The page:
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Kant—“I Have Come a Century Too Soon”


Immanuel Kant, an 18th century German philosopher, had trouble writing things that people could relate to. He said towards the end of his life:

“I have come a century too soon with my writings. After a hundred years, people will first correctly understand me. And then study my books anew and admit them.”

Maybe Heidegger is right to ask whether Kant said this out of “vain self-importance”or the “angry hopelessness of being shoved aside.” What strikes me is that we live in a world where it’s becoming less and less possible to say things like that. And it’s simply because we’ve become impatient. Things have to be meaningful fast and quick and easy and in the moment or else they’re left for dead in the darkness outside. This kind of postponement of revelation on which Kant hangs his whole life’s work is a mystery to us.

 

First Image via The-Philosophy

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I hold a doctorate in English from Duke University and recently joined the Marquette University English faculty as an Assistant Professor. I love teaching African fiction and contemporary British novels. Brittle Paper is the virtual space/station where I play and experiment with ideas on how to reinvent African fiction and literary culture.

3 Responses to “Kant—“I Have Come a Century Too Soon”” Subscribe

  1. Fufeyin, MP 2012/06/07 at 21:25 #

    Old man Kant! His lectures, said to be vivid, animated, even entertaining. The writings, inscrutable, non-decipherable. Why couldn’t there be the easy transition ‘tween the writing and then the talking? I was once hell-bent on conquering one of his volumes, but got a few pages far.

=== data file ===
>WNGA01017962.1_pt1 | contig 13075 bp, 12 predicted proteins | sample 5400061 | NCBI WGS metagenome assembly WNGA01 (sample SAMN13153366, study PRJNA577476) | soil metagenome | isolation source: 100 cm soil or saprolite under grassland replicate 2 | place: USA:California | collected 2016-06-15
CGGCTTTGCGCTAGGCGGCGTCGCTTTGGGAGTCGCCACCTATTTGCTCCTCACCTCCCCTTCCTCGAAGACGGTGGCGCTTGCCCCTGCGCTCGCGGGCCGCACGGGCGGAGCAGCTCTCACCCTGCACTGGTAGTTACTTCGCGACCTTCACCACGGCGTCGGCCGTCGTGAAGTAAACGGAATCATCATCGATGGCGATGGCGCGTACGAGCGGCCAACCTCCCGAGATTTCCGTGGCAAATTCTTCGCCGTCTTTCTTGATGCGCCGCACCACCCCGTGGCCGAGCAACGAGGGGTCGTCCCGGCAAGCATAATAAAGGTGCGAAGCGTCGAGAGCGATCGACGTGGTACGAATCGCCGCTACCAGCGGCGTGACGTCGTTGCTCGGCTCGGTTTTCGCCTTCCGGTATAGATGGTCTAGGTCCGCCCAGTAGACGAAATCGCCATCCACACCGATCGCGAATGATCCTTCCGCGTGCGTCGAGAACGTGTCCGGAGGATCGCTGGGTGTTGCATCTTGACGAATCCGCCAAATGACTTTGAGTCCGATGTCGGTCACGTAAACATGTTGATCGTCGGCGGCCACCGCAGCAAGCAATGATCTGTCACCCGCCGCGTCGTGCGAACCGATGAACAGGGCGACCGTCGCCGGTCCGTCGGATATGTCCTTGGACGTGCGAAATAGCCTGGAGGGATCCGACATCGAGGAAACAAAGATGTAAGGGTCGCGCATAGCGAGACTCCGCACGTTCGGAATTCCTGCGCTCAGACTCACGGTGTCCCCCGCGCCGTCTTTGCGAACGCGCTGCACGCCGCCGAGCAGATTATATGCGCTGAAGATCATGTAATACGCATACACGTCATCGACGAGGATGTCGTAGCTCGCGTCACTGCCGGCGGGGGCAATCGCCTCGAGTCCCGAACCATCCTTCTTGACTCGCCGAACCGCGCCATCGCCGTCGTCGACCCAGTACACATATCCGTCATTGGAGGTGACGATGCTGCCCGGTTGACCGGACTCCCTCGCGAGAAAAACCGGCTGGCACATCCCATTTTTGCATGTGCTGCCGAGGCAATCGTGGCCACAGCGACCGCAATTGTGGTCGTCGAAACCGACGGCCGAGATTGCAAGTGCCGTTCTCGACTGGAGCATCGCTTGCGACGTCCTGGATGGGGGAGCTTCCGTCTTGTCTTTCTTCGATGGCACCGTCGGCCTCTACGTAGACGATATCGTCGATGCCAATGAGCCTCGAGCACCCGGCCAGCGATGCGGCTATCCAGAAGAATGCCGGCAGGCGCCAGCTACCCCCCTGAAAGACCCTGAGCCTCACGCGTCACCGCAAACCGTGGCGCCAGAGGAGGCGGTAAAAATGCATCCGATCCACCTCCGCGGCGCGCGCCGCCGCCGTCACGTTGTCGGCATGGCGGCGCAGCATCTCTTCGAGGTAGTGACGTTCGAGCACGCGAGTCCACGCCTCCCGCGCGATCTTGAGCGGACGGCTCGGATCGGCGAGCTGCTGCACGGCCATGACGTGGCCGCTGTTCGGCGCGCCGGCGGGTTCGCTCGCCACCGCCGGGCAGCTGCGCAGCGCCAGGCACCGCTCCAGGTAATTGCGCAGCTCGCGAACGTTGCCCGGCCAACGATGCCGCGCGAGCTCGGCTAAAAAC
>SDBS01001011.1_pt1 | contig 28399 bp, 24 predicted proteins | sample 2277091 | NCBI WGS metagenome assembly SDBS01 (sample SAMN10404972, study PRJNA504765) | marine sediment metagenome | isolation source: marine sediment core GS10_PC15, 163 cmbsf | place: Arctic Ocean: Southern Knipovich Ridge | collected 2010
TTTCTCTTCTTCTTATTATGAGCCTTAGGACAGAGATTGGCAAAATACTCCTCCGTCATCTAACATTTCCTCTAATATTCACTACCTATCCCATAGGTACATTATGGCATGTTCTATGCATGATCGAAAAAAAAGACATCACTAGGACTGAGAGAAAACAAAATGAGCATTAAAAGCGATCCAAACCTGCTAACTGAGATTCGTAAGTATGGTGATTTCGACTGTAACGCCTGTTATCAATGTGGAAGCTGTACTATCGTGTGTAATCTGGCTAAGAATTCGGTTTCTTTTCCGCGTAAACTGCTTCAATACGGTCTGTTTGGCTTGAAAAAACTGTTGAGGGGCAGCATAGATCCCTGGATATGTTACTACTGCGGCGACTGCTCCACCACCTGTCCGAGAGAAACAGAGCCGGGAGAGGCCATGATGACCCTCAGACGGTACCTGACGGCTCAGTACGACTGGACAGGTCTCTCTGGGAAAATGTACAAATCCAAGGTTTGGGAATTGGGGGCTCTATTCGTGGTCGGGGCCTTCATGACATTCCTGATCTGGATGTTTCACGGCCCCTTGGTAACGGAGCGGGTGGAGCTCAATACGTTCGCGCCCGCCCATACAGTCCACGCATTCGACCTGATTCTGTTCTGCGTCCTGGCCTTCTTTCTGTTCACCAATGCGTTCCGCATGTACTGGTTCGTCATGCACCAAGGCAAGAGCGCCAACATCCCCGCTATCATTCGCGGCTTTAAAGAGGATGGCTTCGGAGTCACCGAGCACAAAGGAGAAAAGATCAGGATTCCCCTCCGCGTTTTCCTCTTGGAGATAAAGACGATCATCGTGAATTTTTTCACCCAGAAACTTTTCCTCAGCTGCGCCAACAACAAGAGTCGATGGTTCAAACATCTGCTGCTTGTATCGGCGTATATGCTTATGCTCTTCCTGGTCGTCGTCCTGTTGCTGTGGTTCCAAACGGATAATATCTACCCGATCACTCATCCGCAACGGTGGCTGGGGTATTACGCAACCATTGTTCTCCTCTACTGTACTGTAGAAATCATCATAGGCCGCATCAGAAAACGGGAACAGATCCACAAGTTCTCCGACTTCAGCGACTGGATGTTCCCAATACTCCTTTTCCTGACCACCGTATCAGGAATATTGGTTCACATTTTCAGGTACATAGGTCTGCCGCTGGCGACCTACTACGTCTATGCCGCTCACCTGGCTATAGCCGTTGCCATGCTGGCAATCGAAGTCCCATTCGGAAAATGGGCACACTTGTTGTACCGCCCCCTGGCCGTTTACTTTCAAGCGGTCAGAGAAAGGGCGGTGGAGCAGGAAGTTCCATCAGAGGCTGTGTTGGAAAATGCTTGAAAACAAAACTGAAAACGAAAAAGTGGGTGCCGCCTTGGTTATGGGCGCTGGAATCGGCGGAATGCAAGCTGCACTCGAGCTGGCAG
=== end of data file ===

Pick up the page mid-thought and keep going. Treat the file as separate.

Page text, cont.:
Being the village philosopher (Time mag. ), Kornisberg, his village then became something of a shrine and an attraction as Europe then flocked in to get words on all things from the philosopher.

    These sagely words of allure never got translated into the works. Doubt if his fear was volumes becoming too voluminous.

  2. Ainehi Edoro 2012/06/08 at 02:05 #

    Lol. And you know he’d get so rattled that people couldn’t grasp his writings. There’s this moment in A Prolegomena to Any Future Metaphysics where he says something like, Look if after reading the Prolegomena you still don’t understand the central arguments of Critique of Pure Reason, maybe philosophy isn’t just for you.

  3. Fufeyin, MP 2012/06/08 at 06:04 #

    Wonderful! I fondly remember PRELOGOMENA. Just the word and sound. I’m glad there was a “maybe” in the presupposition. So it could as well be a MAYBE NOT. May be NOT philosophy is not for you. All’s negated in the mild assertion.

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I hold a doctorate in English from Duke University and recently joined the Marquette University English faculty as an Assistant Professor. I love teaching African fiction and contemporary British novels. Brittle Paper is the virtual space/station where I play and experiment with ideas on how to reinvent African fiction and literary culture.

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